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Dilip Kumar

News Highlights

  • OTV ground report from various parts of the State shows how dealers have been accused of selling fertilisers at inflated prices due to lack of administrative control
  • The desperation for Urea is well visualized from an incident when farmers were seen scrambling to collect sacks of fertilisers from a truck which stopped midway in Nabarangpur

As the erratic rainfall continues to pile up worries for the farmers in the State, shortage of Urea has now dealt a double whammy to the farming community already reeling under Covid crisis. The situation has become so severe that it has now affected the growth of transplanted saplings in several areas of the State posing serious risk of crop losses at a massive scale.

OTV ground report from various parts of the State shows how dealers have been accused of selling fertilisers at inflated prices due to lack of administrative control while Cooperative societies which usually provide fertilisers to farmers expressed helplessness to provide the same due to erratic supply.

At many places, farmers have started hitting streets against the government over scarcity of Urea.

The desperation for Urea is well visualised from an incident when farmers were seen scrambling to collect sacks of fertilisers from a truck which stopped midway near Murtunga village near Umerkote following technical glitches.

Another example which corroborates the plight of farming community was a massive road blockade on Dabugaan-Jeypore and Dabugaan-Umerkote stretch in Nabarangpur recently. The farmers had resorted to demonstration in a desperate bid to draw administration’s attention.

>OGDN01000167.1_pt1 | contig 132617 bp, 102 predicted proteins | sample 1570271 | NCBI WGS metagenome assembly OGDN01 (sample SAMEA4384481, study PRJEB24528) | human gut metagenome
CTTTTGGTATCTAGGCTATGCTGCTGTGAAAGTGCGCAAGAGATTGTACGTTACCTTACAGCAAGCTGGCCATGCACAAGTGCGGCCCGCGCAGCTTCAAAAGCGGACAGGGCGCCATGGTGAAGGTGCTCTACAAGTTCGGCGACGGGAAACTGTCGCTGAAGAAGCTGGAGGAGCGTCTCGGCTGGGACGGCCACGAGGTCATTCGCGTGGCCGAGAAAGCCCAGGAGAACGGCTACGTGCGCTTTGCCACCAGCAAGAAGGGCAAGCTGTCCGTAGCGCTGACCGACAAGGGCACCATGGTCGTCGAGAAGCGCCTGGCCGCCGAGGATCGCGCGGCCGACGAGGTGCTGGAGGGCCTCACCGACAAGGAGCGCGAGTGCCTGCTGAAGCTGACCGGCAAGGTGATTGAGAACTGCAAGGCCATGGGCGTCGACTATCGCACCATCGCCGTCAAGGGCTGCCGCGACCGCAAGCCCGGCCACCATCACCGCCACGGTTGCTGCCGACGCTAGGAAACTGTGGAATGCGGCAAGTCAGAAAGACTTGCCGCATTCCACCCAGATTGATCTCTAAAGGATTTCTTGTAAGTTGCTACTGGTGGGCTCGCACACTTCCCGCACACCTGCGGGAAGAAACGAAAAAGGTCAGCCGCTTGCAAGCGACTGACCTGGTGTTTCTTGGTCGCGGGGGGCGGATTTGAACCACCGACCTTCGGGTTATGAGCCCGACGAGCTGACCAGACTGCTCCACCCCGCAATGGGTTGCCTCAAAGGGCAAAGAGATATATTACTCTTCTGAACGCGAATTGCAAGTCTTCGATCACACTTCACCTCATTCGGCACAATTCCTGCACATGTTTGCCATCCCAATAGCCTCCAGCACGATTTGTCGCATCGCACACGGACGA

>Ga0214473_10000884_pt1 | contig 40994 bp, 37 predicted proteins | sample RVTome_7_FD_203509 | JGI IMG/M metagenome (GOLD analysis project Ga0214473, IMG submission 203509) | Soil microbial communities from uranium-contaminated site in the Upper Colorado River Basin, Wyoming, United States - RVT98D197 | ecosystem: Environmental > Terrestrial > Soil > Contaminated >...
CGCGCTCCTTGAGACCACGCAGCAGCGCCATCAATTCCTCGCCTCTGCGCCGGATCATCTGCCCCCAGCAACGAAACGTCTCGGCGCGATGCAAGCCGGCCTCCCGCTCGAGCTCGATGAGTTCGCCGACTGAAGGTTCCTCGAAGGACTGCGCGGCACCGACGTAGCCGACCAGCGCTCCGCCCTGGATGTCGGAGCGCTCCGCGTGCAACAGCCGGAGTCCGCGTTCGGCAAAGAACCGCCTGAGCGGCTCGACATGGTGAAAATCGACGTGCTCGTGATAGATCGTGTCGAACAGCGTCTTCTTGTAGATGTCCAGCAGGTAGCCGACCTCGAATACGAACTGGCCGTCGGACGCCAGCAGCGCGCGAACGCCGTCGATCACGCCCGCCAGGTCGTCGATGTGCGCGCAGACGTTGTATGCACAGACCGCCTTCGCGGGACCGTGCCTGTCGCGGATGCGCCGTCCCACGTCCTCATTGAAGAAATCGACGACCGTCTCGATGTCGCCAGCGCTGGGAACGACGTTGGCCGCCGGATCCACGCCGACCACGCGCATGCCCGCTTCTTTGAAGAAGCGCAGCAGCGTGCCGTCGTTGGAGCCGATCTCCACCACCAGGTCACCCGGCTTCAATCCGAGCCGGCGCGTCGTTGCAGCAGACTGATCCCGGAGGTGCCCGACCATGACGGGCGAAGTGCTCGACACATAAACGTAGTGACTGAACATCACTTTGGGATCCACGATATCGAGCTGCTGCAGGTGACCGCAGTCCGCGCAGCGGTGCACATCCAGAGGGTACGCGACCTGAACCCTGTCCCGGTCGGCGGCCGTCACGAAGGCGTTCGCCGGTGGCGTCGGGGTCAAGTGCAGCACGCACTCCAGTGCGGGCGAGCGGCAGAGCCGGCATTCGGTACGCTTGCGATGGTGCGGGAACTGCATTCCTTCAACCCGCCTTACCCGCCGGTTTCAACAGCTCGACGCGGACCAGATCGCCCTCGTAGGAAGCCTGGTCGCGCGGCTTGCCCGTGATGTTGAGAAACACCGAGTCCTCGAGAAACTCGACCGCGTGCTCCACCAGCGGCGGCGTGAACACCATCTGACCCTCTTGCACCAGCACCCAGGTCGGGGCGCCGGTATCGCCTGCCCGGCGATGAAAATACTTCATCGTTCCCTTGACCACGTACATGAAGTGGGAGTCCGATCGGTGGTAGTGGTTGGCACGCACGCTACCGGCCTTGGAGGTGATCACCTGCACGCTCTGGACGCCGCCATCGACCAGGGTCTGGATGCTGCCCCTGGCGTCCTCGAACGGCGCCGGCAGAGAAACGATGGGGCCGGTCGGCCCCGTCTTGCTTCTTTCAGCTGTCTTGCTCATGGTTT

However, no steps have yet been taken to address the issue during the time of need, they said.

Not only in Nabarangpur, but similar situation also prevailed in Nuapada and Mayurbhanj districts. Similarly, unavailability of fertilizers has pushed the famers in Nuapada to despair.

Farmers in Bamanghati in Mayurbhanj district are also reeling under the same crisis. They alleged that LAMPS are unable to provide fertilisers due to unavailability which has forced them to purchase Urea with lofty prices from the local market.

“There is no availability of fertilisers in LAMPS. We are forced to get the same from market at high prices. We are in constant touch with the LAMPS for the UREA as our crops need fertilisers at this time,” said Sanjay Mahant, a farmer in Mayurbhanj.

Nuapada district needs 20,000 metric tonne fertilisers during the monsoon season, but this season it has received only 10,000 MT. The scarcity has disrupted the agricultural activities," said Jadumani Panigrahi, a farmer in Nuapada.

Accepting the grave situation, Niranjan Dash, District Chief Agriculture Officer, Nuapada said, "We have received 4,361 MT fertilisers till now. We will receive some more amounts in the current week which will help resolve the crisis to certain extent."

Recently, Chief Minister Naveen Patnaik had expressed concern over the short supply of fertilisers during peak period of the Kharif cultivation.

In a letter to Union Chemicals and Fertiliser Minister Mansukh Mandaviya, Patnaik said a short supply of fertiliser may "unnecessarily invite law and order situation in most of the districts".

He urged the Union Minister to ensure supply of fertiliser to the state as per the monthly agreed supply plan including the backlog of the previous months for smooth distribution in the greater interest of farmers.
Patnaik had pointed out that the allocation declined during the peak time of May, June and July.

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